{
            return false;
        }

        return ValueEquals(valueObject);
    }

    public override int GetHashCode()
    {
        return GetValueHashCode();
    }

    protected abstract bool ValueEquals(T other);
    protected abstract int GetValueHashCode();
}

public class Name : ValueObject<Name>
{
    private Name(string first, string last)
    {
        First = first;
        Last = last;
    }

    public static Name Create(string first, string last)
    {
        Guard.Against.NullOrEmpty(first, nameof(First));
        Guard.Against.NullOrEmpty(last, nameof(Last));
        return new Name(first, last);
    }

    public string First { get; private set; }
    public string Last { get; private set; }

    protected override bool ValueEquals(Name other)
    {
        return First == other.First
            && Last == other.Last;
    }
    
    protected override int GetValueHashCode()
    {
        unchecked
        {
            return First.GetHashCode() * 23
                + Last.GetHashCode();
        }
    }
}

With the first option we can see that the Name Value Object must implement the logic for the Equals and GetHashCode abstract methods required by base class. If we have lots of Value Object classes in our solution then this may create a lot of additional logic to maintain (and test).

Value Object Option 2

The second option implements the logic for the Equals and GetHashCode methods in the base class, and only requires the implementing type to provide the Property components for it to compare.

public abstract class ValueObject
{
    public override bool Equals(object obj)
    {
        var valueObject = obj as ValueObject;

        if (valueObject == null)
        {
            return false;
        }

        return GetEqualityComponents().SequenceEqual(valueObject.GetEqualityComponents());
    }

    public override int GetHashCode()
    {
        return GetEqualityComponents()
                .Aggregate(1, (current, obj) =>
                {
                    unchecked
                    {
                        return current * 23 + (obj?.GetHashCode() ?? 0);
                    }
                });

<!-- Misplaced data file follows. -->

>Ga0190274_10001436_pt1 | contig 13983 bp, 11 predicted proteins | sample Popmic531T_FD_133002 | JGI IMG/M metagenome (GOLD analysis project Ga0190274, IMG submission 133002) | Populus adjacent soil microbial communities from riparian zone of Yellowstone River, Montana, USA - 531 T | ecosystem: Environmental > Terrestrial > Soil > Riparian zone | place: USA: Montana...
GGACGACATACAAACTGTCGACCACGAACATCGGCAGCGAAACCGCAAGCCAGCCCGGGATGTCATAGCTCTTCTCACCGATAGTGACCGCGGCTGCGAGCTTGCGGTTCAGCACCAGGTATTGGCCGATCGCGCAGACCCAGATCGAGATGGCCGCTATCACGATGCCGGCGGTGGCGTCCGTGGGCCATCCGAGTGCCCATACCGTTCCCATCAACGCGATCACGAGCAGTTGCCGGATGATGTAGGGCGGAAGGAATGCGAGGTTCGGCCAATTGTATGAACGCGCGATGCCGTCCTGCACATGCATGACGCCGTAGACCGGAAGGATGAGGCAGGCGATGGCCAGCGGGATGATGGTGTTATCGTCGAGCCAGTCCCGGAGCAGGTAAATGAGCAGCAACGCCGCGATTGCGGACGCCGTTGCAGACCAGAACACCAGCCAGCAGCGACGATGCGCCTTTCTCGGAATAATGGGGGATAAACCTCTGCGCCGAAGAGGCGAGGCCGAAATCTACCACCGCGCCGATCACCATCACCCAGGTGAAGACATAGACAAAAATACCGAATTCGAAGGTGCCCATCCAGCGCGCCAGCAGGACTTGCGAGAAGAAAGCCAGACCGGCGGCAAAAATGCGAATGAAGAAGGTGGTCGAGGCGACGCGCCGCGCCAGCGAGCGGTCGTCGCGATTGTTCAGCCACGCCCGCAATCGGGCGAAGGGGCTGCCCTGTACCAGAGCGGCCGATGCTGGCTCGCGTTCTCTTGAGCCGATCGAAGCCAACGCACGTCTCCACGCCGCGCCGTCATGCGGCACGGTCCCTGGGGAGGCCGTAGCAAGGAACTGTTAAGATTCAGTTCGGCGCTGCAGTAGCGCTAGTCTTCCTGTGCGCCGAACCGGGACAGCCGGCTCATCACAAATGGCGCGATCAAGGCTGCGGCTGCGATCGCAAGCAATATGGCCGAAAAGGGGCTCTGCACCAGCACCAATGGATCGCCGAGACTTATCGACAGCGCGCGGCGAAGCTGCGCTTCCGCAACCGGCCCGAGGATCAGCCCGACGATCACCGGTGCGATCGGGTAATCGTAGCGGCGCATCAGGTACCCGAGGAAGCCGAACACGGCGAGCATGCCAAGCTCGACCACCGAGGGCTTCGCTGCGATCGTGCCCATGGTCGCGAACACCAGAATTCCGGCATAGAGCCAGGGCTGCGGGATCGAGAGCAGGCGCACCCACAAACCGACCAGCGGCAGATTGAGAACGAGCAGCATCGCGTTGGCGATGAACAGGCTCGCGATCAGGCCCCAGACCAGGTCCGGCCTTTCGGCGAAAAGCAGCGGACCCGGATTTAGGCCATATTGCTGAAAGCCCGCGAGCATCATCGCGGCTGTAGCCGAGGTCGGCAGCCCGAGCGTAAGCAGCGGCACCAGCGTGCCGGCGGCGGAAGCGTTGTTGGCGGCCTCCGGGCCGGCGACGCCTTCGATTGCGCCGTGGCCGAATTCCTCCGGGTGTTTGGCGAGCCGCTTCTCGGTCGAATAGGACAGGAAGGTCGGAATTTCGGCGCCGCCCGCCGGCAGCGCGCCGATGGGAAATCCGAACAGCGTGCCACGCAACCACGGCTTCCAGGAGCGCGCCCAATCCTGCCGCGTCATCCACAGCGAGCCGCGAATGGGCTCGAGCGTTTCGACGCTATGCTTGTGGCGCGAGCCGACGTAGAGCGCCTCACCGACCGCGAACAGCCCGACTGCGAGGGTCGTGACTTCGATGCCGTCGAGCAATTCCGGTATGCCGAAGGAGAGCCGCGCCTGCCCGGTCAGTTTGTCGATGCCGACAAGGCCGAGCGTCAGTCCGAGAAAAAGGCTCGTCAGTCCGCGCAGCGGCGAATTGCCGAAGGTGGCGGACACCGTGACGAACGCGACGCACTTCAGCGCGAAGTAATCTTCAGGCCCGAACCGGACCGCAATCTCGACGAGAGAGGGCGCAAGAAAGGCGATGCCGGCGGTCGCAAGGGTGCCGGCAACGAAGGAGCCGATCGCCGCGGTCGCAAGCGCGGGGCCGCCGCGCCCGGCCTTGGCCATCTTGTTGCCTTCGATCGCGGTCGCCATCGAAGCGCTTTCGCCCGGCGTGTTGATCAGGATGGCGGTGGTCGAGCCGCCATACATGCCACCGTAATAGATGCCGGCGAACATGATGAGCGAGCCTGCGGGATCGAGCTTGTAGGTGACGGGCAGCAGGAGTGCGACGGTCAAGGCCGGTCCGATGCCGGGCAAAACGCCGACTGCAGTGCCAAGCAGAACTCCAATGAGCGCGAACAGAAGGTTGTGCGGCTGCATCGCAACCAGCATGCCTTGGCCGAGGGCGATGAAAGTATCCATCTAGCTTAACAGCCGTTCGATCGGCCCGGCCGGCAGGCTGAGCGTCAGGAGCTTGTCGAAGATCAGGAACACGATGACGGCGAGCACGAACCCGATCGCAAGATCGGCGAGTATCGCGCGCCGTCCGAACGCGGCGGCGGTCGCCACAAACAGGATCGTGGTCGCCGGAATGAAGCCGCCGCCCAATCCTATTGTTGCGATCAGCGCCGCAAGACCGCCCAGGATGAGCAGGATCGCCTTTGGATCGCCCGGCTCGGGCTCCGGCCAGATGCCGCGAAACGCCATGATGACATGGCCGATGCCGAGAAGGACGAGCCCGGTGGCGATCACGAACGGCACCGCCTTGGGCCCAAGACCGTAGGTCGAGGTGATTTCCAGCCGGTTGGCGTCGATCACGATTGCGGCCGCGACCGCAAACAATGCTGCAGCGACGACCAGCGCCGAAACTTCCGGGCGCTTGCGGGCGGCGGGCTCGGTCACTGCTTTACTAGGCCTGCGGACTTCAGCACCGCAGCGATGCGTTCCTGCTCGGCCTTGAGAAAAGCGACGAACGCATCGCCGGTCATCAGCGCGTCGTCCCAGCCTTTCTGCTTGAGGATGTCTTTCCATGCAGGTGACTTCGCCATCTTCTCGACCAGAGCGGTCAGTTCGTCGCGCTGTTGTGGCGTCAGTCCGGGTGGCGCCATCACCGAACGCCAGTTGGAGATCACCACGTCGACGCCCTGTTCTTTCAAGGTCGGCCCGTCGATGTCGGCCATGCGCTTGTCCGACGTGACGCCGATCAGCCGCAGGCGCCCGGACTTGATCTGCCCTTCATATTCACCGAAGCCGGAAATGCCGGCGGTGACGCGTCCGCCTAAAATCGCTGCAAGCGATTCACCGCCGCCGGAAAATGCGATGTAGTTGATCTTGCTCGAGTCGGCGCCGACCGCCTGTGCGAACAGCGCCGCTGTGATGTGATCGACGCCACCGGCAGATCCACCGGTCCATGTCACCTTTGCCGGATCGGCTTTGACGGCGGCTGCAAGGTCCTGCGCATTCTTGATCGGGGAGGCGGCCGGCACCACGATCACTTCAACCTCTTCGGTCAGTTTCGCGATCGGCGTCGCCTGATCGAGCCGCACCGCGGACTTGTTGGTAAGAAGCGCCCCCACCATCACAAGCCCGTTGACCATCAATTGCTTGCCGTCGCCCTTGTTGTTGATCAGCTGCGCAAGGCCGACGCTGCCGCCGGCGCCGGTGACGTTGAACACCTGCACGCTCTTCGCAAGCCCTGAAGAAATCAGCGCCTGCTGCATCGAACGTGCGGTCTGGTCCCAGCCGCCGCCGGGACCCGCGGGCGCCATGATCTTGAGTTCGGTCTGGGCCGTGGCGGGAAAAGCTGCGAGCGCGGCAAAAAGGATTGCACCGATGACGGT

}

    protected abstract IEnumerable<IComparable> GetEqualityComponents();
}

public class Name : ValueObject
{
    private Name(string first, string last)
    {
        First = first;
        Last = last;
    }

    public static Name Create(string first, string last)
    {
        Guard.Against.NullOrEmpty(first, nameof(First));
        Guard.Against.NullOrEmpty(last, nameof(Last));
        return new Name(first, last);
    }

    public string First { get; private set; }
    public string Last { get; private set; }

    protected override IEnumerable<IComparable> GetEqualityComponents()
    {
        yield return First;
        yield return Last;
    }
}

The second option ultimately ends up requiring less code to be created for your Value Object implementations.

The option you pick may depend on which programming language you use or which performs better. I personally like Option 2 because there’s less code to maintain.

• • •

Value Objects In-Action

Now let’s take a look at some typical scenarios where Value Objects work really well.

Email

In the previous section we encapsulated a Person’s First Name and Last Name into a Value Object. There are lots of cases where we may only need to wrap a single property in a Value Object, Email is a great example of this.

public class Email : ValueObject
{
    private Email(string email)
    {
        Value = email;
    }

    public static Email Create(string email)
    {
        email = (email ?? string.Empty).ToLower().Trim();
        Guard.Against.NullOrEmpty(email, "Email");
        try
        {
            _ = new MailAddress(email);
        }
        catch
        {
            throw new DomainException("Invalid Email");
        }
        return new Email(email);
    }

    public string Value { get; private set; }

    protected override IEnumerable<IComparable> GetEqualityComponents()
    {
        yield return Value;
    }
}

Here an Email is encapsulated in a single Value property, however our Value Object provides much more than that. Remember that one of the principles of Domain-Driven Design Aggregates is that they should ‘always be valid’. Here our Email Value Object ensures that it only accepts valid values with the following logic: